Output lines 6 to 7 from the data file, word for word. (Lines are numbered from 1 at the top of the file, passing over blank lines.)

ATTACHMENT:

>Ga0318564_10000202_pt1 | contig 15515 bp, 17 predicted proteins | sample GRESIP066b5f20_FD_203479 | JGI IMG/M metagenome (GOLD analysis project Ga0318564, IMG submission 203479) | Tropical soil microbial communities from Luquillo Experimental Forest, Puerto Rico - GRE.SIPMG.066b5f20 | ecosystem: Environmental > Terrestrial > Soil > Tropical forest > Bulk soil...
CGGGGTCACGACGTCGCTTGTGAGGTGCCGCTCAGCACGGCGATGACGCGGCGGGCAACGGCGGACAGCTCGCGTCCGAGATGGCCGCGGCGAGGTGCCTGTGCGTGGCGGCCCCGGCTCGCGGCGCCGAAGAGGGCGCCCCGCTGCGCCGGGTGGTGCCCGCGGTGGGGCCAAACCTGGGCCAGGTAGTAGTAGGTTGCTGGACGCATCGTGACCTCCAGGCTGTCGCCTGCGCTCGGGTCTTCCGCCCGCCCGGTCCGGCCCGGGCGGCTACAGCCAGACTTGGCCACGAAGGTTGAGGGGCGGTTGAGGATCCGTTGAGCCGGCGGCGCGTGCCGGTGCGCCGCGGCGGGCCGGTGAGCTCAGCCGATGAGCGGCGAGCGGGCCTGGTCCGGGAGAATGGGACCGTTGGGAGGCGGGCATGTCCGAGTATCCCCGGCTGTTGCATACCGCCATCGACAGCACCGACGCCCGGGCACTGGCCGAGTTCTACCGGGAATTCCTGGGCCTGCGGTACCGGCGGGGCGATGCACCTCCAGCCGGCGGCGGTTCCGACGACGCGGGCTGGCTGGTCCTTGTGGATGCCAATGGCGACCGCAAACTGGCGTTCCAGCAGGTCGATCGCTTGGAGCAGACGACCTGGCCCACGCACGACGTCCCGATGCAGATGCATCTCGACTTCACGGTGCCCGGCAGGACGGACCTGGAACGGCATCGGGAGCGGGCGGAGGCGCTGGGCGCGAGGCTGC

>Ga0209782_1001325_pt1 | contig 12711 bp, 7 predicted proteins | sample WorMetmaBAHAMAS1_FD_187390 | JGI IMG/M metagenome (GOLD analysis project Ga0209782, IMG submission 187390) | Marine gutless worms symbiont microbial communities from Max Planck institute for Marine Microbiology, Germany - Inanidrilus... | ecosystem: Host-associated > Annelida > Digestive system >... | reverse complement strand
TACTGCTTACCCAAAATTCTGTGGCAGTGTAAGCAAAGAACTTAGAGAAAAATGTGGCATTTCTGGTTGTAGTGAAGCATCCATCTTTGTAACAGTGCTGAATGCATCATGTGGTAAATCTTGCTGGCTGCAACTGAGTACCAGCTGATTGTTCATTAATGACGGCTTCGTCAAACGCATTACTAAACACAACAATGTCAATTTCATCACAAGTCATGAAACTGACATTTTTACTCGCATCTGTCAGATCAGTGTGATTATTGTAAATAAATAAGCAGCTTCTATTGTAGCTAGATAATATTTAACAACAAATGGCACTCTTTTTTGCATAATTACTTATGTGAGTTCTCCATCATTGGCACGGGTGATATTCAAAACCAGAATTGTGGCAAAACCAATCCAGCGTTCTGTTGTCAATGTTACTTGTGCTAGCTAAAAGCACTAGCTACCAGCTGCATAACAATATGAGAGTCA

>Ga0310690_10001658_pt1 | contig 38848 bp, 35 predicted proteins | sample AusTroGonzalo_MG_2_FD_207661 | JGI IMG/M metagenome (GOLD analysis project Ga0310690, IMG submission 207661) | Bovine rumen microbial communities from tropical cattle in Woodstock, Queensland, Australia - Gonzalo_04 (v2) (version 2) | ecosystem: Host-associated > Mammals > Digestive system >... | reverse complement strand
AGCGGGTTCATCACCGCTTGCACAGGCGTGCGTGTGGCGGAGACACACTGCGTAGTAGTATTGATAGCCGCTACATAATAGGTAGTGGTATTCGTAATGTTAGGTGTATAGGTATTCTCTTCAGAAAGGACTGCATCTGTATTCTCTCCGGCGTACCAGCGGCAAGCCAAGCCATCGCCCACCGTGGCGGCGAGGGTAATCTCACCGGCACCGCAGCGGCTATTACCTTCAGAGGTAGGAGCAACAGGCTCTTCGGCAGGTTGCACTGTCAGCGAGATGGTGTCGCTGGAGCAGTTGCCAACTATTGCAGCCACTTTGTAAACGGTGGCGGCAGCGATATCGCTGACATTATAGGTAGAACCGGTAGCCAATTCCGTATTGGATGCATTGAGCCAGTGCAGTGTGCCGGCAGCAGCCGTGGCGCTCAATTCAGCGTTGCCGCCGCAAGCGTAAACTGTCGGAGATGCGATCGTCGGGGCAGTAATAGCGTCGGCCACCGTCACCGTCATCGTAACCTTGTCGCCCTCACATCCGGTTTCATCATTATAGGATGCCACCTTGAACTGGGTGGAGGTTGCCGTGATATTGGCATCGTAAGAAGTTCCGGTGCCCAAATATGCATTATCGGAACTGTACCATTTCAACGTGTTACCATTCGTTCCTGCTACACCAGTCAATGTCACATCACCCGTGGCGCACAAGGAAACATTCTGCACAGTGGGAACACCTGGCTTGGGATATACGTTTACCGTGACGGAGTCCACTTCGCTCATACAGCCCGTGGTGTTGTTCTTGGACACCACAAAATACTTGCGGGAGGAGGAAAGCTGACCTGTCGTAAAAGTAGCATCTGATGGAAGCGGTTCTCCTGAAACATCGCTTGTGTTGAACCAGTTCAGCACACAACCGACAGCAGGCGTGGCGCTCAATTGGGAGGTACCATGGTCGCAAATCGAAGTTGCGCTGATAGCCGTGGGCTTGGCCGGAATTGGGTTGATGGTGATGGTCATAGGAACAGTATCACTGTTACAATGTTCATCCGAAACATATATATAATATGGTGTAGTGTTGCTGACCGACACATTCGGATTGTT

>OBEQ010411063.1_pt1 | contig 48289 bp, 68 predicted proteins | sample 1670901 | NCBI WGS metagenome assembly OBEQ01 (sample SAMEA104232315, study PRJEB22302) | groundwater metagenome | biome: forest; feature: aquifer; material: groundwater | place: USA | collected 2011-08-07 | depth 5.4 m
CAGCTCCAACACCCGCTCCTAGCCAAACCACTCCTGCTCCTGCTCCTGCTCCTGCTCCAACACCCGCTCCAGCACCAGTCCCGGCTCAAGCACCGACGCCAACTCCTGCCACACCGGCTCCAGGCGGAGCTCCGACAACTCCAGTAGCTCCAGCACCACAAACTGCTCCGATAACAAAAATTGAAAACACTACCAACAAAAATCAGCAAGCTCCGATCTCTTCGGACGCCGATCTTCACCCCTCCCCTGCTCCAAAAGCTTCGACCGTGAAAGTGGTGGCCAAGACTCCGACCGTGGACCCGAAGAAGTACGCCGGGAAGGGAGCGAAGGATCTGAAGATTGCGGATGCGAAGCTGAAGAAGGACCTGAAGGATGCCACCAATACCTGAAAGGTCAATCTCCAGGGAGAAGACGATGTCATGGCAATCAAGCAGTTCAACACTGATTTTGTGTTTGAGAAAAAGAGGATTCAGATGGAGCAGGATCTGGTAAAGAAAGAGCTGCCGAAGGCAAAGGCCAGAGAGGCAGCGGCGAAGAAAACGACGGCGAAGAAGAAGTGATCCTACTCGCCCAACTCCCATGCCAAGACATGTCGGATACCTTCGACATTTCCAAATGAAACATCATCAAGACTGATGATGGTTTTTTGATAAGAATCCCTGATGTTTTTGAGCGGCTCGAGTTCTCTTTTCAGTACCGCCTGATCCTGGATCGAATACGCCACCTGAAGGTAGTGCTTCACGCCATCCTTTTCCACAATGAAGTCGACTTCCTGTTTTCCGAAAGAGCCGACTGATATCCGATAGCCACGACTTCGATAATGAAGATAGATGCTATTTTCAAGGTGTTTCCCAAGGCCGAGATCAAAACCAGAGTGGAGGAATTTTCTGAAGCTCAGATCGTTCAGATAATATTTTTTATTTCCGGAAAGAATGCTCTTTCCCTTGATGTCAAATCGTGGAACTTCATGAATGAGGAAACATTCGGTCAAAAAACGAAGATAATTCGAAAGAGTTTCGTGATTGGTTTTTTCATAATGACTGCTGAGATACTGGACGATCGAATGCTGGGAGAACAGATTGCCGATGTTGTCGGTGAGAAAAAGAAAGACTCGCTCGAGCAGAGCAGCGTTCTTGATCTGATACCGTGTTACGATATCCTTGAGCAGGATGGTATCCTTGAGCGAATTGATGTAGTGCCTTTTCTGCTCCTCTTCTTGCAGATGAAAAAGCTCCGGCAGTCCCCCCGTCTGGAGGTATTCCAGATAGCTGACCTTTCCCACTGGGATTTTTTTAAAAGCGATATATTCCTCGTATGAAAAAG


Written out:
AGCGGGTTCATCACCGCTTGCACAGGCGTGCGTGTGGCGGAGACACACTGCGTAGTAGTATTGATAGCCGCTACATAATAGGTAGTGGTATTCGTAATGTTAGGTGTATAGGTATTCTCTTCAGAAAGGACTGCATCTGTATTCTCTCCGGCGTACCAGCGGCAAGCCAAGCCATCGCCCACCGTGGCGGCGAGGGTAATCTCACCGGCACCGCAGCGGCTATTACCTTCAGAGGTAGGAGCAACAGGCTCTTCGGCAGGTTGCACTGTCAGCGAGATGGTGTCGCTGGAGCAGTTGCCAACTATTGCAGCCACTTTGTAAACGGTGGCGGCAGCGATATCGCTGACATTATAGGTAGAACCGGTAGCCAATTCCGTATTGGATGCATTGAGCCAGTGCAGTGTGCCGGCAGCAGCCGTGGCGCTCAATTCAGCGTTGCCGCCGCAAGCGTAAACTGTCGGAGATGCGATCGTCGGGGCAGTAATAGCGTCGGCCACCGTCACCGTCATCGTAACCTTGTCGCCCTCACATCCGGTTTCATCATTATAGGATGCCACCTTGAACTGGGTGGAGGTTGCCGTGATATTGGCATCGTAAGAAGTTCCGGTGCCCAAATATGCATTATCGGAACTGTACCATTTCAACGTGTTACCATTCGTTCCTGCTACACCAGTCAATGTCACATCACCCGTGGCGCACAAGGAAACATTCTGCACAGTGGGAACACCTGGCTTGGGATATACGTTTACCGTGACGGAGTCCACTTCGCTCATACAGCCCGTGGTGTTGTTCTTGGACACCACAAAATACTTGCGGGAGGAGGAAAGCTGACCTGTCGTAAAAGTAGCATCTGATGGAAGCGGTTCTCCTGAAACATCGCTTGTGTTGAACCAGTTCAGCACACAACCGACAGCAGGCGTGGCGCTCAATTGGGAGGTACCATGGTCGCAAATCGAAGTTGCGCTGATAGCCGTGGGCTTGGCCGGAATTGGGTTGATGGTGATGGTCATAGGAACAGTATCACTGTTACAATGTTCATCCGAAACATATATATAATATGGTGTAGTGTTGCTGACCGACACATTCGGATTGTT

>OBEQ010411063.1_pt1 | contig 48289 bp, 68 predicted proteins | sample 1670901 | NCBI WGS metagenome assembly OBEQ01 (sample SAMEA104232315, study PRJEB22302) | groundwater metagenome | biome: forest; feature: aquifer; material: groundwater | place: USA | collected 2011-08-07 | depth 5.4 m